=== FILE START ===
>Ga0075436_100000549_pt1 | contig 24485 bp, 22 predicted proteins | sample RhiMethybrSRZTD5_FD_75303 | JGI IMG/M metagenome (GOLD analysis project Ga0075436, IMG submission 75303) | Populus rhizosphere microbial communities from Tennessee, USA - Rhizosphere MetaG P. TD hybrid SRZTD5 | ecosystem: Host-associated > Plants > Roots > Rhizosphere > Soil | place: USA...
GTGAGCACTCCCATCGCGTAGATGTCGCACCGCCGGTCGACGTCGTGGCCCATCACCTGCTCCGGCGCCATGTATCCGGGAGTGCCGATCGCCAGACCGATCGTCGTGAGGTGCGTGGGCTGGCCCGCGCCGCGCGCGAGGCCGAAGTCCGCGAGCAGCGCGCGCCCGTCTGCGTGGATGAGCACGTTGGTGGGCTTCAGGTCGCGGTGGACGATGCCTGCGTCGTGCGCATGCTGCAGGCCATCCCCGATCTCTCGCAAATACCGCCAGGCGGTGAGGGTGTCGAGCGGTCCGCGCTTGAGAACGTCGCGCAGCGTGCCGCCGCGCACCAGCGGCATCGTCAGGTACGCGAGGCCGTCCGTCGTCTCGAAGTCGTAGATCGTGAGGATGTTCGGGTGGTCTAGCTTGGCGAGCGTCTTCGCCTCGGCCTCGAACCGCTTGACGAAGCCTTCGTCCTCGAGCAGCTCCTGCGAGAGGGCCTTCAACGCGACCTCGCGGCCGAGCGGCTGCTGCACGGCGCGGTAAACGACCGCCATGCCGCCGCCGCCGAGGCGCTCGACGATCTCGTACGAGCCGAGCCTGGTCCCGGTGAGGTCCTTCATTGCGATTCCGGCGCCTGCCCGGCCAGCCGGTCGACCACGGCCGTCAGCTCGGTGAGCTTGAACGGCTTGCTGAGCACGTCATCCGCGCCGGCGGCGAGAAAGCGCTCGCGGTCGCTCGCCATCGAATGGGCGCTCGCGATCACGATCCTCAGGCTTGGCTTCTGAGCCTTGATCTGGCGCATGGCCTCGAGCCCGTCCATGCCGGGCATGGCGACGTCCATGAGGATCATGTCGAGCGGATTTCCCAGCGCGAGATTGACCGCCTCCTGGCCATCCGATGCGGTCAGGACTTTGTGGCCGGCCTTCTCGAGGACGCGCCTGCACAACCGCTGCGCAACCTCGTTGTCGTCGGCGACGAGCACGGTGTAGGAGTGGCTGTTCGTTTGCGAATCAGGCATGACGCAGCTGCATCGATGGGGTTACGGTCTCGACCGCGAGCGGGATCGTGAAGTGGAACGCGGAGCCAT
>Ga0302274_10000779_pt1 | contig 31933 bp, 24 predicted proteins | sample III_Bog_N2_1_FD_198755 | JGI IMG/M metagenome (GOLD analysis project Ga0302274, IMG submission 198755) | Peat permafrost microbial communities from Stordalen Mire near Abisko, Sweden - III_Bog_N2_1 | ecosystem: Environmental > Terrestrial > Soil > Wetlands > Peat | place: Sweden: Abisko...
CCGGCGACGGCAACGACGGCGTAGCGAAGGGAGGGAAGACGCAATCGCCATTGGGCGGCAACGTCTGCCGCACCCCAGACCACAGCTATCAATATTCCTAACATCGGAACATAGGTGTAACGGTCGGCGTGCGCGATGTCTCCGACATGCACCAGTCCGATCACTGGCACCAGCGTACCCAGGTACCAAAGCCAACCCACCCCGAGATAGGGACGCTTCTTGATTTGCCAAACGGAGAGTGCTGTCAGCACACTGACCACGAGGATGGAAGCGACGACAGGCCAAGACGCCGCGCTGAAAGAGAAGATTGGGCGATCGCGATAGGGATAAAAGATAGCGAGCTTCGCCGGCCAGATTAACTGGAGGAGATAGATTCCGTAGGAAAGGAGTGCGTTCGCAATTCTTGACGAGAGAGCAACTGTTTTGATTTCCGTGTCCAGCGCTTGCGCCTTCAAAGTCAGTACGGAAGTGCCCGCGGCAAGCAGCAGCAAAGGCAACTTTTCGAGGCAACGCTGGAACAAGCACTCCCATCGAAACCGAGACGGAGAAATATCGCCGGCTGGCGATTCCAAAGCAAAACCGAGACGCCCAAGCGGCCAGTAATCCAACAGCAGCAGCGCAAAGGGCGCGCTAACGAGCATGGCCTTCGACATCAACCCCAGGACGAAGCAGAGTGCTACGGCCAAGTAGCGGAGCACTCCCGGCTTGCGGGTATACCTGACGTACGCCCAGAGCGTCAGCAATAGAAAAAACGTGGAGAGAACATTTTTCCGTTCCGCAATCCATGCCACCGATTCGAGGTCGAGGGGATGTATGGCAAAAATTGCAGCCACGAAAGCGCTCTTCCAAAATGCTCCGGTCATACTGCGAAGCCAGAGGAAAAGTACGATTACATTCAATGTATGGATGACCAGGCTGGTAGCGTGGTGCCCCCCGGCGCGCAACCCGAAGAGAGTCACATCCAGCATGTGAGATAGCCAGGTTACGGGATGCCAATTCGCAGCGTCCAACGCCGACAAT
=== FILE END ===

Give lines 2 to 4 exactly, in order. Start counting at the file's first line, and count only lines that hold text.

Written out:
GTGAGCACTCCCATCGCGTAGATGTCGCACCGCCGGTCGACGTCGTGGCCCATCACCTGCTCCGGCGCCATGTATCCGGGAGTGCCGATCGCCAGACCGATCGTCGTGAGGTGCGTGGGCTGGCCCGCGCCGCGCGCGAGGCCGAAGTCCGCGAGCAGCGCGCGCCCGTCTGCGTGGATGAGCACGTTGGTGGGCTTCAGGTCGCGGTGGACGATGCCTGCGTCGTGCGCATGCTGCAGGCCATCCCCGATCTCTCGCAAATACCGCCAGGCGGTGAGGGTGTCGAGCGGTCCGCGCTTGAGAACGTCGCGCAGCGTGCCGCCGCGCACCAGCGGCATCGTCAGGTACGCGAGGCCGTCCGTCGTCTCGAAGTCGTAGATCGTGAGGATGTTCGGGTGGTCTAGCTTGGCGAGCGTCTTCGCCTCGGCCTCGAACCGCTTGACGAAGCCTTCGTCCTCGAGCAGCTCCTGCGAGAGGGCCTTCAACGCGACCTCGCGGCCGAGCGGCTGCTGCACGGCGCGGTAAACGACCGCCATGCCGCCGCCGCCGAGGCGCTCGACGATCTCGTACGAGCCGAGCCTGGTCCCGGTGAGGTCCTTCATTGCGATTCCGGCGCCTGCCCGGCCAGCCGGTCGACCACGGCCGTCAGCTCGGTGAGCTTGAACGGCTTGCTGAGCACGTCATCCGCGCCGGCGGCGAGAAAGCGCTCGCGGTCGCTCGCCATCGAATGGGCGCTCGCGATCACGATCCTCAGGCTTGGCTTCTGAGCCTTGATCTGGCGCATGGCCTCGAGCCCGTCCATGCCGGGCATGGCGACGTCCATGAGGATCATGTCGAGCGGATTTCCCAGCGCGAGATTGACCGCCTCCTGGCCATCCGATGCGGTCAGGACTTTGTGGCCGGCCTTCTCGAGGACGCGCCTGCACAACCGCTGCGCAACCTCGTTGTCGTCGGCGACGAGCACGGTGTAGGAGTGGCTGTTCGTTTGCGAATCAGGCATGACGCAGCTGCATCGATGGGGTTACGGTCTCGACCGCGAGCGGGATCGTGAAGTGGAACGCGGAGCCAT
>Ga0302274_10000779_pt1 | contig 31933 bp, 24 predicted proteins | sample III_Bog_N2_1_FD_198755 | JGI IMG/M metagenome (GOLD analysis project Ga0302274, IMG submission 198755) | Peat permafrost microbial communities from Stordalen Mire near Abisko, Sweden - III_Bog_N2_1 | ecosystem: Environmental > Terrestrial > Soil > Wetlands > Peat | place: Sweden: Abisko...
CCGGCGACGGCAACGACGGCGTAGCGAAGGGAGGGAAGACGCAATCGCCATTGGGCGGCAACGTCTGCCGCACCCCAGACCACAGCTATCAATATTCCTAACATCGGAACATAGGTGTAACGGTCGGCGTGCGCGATGTCTCCGACATGCACCAGTCCGATCACTGGCACCAGCGTACCCAGGTACCAAAGCCAACCCACCCCGAGATAGGGACGCTTCTTGATTTGCCAAACGGAGAGTGCTGTCAGCACACTGACCACGAGGATGGAAGCGACGACAGGCCAAGACGCCGCGCTGAAAGAGAAGATTGGGCGATCGCGATAGGGATAAAAGATAGCGAGCTTCGCCGGCCAGATTAACTGGAGGAGATAGATTCCGTAGGAAAGGAGTGCGTTCGCAATTCTTGACGAGAGAGCAACTGTTTTGATTTCCGTGTCCAGCGCTTGCGCCTTCAAAGTCAGTACGGAAGTGCCCGCGGCAAGCAGCAGCAAAGGCAACTTTTCGAGGCAACGCTGGAACAAGCACTCCCATCGAAACCGAGACGGAGAAATATCGCCGGCTGGCGATTCCAAAGCAAAACCGAGACGCCCAAGCGGCCAGTAATCCAACAGCAGCAGCGCAAAGGGCGCGCTAACGAGCATGGCCTTCGACATCAACCCCAGGACGAAGCAGAGTGCTACGGCCAAGTAGCGGAGCACTCCCGGCTTGCGGGTATACCTGACGTACGCCCAGAGCGTCAGCAATAGAAAAAACGTGGAGAGAACATTTTTCCGTTCCGCAATCCATGCCACCGATTCGAGGTCGAGGGGATGTATGGCAAAAATTGCAGCCACGAAAGCGCTCTTCCAAAATGCTCCGGTCATACTGCGAAGCCAGAGGAAAAGTACGATTACATTCAATGTATGGATGACCAGGCTGGTAGCGTGGTGCCCCCCGGCGCGCAACCCGAAGAGAGTCACATCCAGCATGTGAGATAGCCAGGTTACGGGATGCCAATTCGCAGCGTCCAACGCCGACAAT